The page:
Rhino Wars – National Geographic

Game scouts found this black rhino bull wandering Zimbabwe’s Savé Valley Conservancy after poachers shot it several times and hacked off both its horns. Veterinarians had to euthanize the animal because its shattered shoulder couldn’t support its weight. In the past six years poachers have killed more than a thousand African rhinos for their horns, which are smuggled to Asia for use in traditional medicines. Photo: Brent Stirton
In a café in Vietnam, a woman grinds a piece of rhino horn. By adding a little water and rubbing the horn over the dish’s sandpaper-like bottom, she creates a solution that many Asians believe is a super-vitamin and a cure for various maladies. Few scientific studies have been conducted on rhino horn’s medicinal benefits, and the results have been inconclusive. Since taking it, she says, “I don’t feel my kidney stones.” Photo: Brent Stirton
A decomposing rhino with its horns cut off lies where it was strangled in a poacher’s wire snare on a private game reserve not far from Kruger National Park in South Africa. Rangers staked out the site, but when the poacher didn’t return, reserve officials removed the horns. Photo: Brent Stirton
A white rhino cow (at left) grazes with a bull that has become her companion after a poaching attack in KwaZulu-Natal Province, South Africa. Using a helicopter, a gang tracked her and her four-week-old calf, shot her with a tranquilizer dart, and cut off her horns with a chain saw. Rangers found her a week later, searching for her calf, which had died, probably of starvation and dehydration. Photo: Brent Stirton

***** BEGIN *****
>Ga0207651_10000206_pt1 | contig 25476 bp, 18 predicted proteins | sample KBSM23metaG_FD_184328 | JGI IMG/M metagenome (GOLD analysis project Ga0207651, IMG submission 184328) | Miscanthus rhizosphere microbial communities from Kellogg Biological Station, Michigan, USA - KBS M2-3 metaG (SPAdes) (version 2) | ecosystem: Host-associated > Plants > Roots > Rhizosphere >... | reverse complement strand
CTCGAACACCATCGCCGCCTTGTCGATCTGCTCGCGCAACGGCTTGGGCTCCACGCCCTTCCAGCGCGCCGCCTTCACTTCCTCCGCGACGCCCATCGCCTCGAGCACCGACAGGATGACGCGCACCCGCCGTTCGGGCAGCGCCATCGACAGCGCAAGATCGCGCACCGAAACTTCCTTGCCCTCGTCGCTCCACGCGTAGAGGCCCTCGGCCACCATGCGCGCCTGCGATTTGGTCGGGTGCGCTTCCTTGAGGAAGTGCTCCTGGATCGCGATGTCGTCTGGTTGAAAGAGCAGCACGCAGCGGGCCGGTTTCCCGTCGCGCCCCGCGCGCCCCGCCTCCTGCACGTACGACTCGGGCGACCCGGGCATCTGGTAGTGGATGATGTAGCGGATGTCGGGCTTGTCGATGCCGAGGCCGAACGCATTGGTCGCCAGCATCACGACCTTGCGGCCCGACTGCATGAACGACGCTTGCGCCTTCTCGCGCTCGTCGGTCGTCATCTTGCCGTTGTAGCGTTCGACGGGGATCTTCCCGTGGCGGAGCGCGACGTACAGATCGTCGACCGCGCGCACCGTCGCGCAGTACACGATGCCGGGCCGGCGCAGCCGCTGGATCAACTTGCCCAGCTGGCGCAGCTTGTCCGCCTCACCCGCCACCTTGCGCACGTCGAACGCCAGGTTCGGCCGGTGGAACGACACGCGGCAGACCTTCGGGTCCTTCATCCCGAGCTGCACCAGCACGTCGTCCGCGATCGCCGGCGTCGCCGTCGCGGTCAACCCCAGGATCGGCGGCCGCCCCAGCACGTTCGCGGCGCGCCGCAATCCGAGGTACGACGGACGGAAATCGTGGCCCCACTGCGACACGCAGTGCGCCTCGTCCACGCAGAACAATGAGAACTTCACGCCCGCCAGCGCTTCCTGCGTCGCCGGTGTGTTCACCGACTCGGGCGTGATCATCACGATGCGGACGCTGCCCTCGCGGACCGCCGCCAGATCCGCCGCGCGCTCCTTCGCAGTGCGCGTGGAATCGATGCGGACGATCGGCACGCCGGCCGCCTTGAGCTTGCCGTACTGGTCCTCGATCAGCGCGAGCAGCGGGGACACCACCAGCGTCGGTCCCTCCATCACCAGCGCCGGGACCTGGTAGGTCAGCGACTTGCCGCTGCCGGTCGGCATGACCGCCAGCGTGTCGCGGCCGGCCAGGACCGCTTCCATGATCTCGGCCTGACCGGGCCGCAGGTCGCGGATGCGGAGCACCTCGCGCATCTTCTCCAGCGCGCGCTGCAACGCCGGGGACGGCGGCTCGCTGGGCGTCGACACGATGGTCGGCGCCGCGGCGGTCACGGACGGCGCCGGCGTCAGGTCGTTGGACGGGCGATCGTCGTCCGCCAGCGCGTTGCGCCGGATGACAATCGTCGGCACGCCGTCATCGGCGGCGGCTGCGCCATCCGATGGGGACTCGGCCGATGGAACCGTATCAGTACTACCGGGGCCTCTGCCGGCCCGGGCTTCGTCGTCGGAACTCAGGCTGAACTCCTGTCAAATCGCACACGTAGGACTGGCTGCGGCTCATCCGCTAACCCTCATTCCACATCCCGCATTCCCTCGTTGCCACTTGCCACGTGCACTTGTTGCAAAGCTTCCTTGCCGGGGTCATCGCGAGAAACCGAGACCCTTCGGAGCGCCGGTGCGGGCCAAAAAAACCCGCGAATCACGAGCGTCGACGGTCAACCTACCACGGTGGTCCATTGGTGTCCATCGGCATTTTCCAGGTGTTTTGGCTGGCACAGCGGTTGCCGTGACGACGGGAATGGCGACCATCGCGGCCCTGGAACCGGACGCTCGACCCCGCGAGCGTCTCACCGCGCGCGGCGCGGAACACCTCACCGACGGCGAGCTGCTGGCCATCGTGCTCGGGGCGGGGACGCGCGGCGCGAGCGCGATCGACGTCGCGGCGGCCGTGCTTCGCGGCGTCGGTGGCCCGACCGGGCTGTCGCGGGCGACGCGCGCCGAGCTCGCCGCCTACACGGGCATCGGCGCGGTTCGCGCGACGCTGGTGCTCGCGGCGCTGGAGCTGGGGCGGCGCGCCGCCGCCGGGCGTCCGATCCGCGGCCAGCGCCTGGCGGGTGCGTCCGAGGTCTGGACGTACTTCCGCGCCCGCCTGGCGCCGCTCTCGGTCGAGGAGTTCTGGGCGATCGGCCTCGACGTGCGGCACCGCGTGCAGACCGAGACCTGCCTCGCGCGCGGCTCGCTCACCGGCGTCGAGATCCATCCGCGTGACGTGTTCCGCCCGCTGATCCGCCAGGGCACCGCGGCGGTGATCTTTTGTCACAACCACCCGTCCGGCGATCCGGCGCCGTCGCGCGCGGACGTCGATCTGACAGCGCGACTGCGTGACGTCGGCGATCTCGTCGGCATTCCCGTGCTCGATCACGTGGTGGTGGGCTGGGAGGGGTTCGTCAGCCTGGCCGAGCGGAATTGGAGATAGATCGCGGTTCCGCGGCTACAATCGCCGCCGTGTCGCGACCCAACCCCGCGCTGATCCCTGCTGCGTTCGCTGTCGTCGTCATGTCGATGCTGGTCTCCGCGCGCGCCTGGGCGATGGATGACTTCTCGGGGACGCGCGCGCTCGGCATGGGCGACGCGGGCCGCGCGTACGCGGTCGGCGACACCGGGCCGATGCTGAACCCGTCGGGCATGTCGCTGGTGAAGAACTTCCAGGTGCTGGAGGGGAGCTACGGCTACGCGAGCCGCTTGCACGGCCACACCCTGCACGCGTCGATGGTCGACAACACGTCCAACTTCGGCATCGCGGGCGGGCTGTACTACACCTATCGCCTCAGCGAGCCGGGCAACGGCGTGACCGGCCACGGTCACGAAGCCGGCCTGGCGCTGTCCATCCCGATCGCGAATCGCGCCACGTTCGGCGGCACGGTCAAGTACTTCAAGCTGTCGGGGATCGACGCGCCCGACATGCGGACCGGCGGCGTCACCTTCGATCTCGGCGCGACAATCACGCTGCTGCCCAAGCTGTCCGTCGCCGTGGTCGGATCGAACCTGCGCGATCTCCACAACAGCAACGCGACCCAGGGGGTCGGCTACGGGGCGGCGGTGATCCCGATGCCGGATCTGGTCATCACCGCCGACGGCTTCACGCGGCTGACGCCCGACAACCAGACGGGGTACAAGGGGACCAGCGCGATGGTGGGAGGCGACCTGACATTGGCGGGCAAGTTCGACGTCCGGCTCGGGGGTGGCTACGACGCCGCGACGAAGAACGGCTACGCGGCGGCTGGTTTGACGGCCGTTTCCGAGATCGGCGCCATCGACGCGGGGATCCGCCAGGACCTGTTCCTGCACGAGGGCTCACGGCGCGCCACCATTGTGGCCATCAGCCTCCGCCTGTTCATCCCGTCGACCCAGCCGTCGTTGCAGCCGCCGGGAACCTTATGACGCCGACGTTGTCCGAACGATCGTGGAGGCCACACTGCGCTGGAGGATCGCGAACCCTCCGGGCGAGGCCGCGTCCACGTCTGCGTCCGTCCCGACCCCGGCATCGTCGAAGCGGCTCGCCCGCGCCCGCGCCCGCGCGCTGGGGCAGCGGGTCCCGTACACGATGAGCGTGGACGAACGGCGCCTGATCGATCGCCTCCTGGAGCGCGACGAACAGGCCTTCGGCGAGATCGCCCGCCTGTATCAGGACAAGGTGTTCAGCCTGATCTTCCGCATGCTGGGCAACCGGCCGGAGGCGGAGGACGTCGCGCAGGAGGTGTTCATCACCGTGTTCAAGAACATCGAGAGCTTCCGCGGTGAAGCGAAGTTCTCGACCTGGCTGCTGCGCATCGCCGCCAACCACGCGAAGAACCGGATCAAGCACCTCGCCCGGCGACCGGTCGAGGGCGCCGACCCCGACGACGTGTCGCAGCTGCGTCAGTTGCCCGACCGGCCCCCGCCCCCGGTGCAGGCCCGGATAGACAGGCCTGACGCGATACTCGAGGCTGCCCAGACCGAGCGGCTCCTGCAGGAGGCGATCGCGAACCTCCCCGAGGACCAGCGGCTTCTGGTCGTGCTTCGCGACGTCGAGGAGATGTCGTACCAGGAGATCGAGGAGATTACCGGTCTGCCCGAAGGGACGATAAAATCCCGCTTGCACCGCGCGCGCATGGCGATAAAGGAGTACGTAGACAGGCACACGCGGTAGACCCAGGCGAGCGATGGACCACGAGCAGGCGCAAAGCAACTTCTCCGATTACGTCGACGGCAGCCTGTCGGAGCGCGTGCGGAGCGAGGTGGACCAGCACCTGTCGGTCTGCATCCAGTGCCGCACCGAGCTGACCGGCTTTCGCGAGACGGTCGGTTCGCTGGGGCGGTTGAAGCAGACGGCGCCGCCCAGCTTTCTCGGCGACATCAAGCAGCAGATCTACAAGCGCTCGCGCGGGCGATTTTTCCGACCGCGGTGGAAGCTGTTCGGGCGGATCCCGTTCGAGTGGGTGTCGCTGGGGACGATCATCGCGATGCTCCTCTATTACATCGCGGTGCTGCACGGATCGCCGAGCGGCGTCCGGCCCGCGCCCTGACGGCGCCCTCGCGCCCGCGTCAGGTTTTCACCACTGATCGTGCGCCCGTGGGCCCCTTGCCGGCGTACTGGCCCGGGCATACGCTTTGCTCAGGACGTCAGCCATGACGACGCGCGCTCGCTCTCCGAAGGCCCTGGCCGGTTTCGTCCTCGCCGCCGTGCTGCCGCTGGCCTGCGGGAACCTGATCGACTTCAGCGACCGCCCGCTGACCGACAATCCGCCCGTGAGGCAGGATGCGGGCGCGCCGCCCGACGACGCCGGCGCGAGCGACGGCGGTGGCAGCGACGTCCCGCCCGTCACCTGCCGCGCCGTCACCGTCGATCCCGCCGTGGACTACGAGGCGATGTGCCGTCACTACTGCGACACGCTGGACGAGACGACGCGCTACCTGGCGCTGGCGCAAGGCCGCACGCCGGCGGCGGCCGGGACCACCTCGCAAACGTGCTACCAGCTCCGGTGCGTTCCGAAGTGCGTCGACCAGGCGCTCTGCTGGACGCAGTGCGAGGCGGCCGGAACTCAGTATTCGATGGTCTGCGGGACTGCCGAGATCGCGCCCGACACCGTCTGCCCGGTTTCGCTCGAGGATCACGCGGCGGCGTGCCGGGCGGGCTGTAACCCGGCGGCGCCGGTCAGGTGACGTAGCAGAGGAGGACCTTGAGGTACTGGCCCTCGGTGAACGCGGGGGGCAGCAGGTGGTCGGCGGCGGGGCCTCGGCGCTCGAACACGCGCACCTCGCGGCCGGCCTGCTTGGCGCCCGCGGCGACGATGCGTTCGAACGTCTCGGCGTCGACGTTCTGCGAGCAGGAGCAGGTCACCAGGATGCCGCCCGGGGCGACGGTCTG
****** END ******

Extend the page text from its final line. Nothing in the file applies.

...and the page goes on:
Blindfolded and tranquilized, a black rhino is airlifted in a ten-minute helicopter ride from South Africa’s Eastern Cape Province to a waiting truck that will deliver it to a new home some 900 miles away. Designed to extricate the animals gently from difficult terrain, the airlifts are part of an effort to relocate endangered black rhinos to areas better suited to increasing their numbers as well as their range. Photo: Green Renaissance/WWF
After a hunt on a private game farm, a slab of rhino meat hangs in cold storage. Photo: Brent Stirton
The anesthetized rhino is left to wake in a field after the dehorning procedure. Photo: Brent Stirton
Dehorned to deter poachers, a tame northern white rhino, one of only seven of the subspecies known to survive, grazes under the watch of rangers from Kenya’s Ol Pejeta Conservancy. Transferred along with three other northern whites from a zoo in the Czech Republic, the rhinos, which had not produced offspring in captivity, were brought to the wild in a last-ditch effort to breed them back from the brink of extinction. Photo: Brent Stirton

”Human beings are so ungrateful: we deplete natural resources, destroy nature, and are close to making the world itself unlivable – all for our personal gain. Behind our actions lies the delusion that we are the owners of the world and have no responsibilities towards the creatures and plants that share it with us” – Gratitude [book]

The photos are not of rhinos from NEPAL, however Nepal has in the past few years seen an increase in the poaching of the endagered one-horned rhino existing in the country.

An eight-pound rhino horn like this one can reap up to $360,000 on the black market. Photo: Brent Stirton
Lex Limbuhttps://lexlimbu.com
Lex Limbu is a non-resident Nepali blogger based in the UK. YouTube videos is where he started initially followed by blogging. Join him on Facebook and follow him on Twitter.

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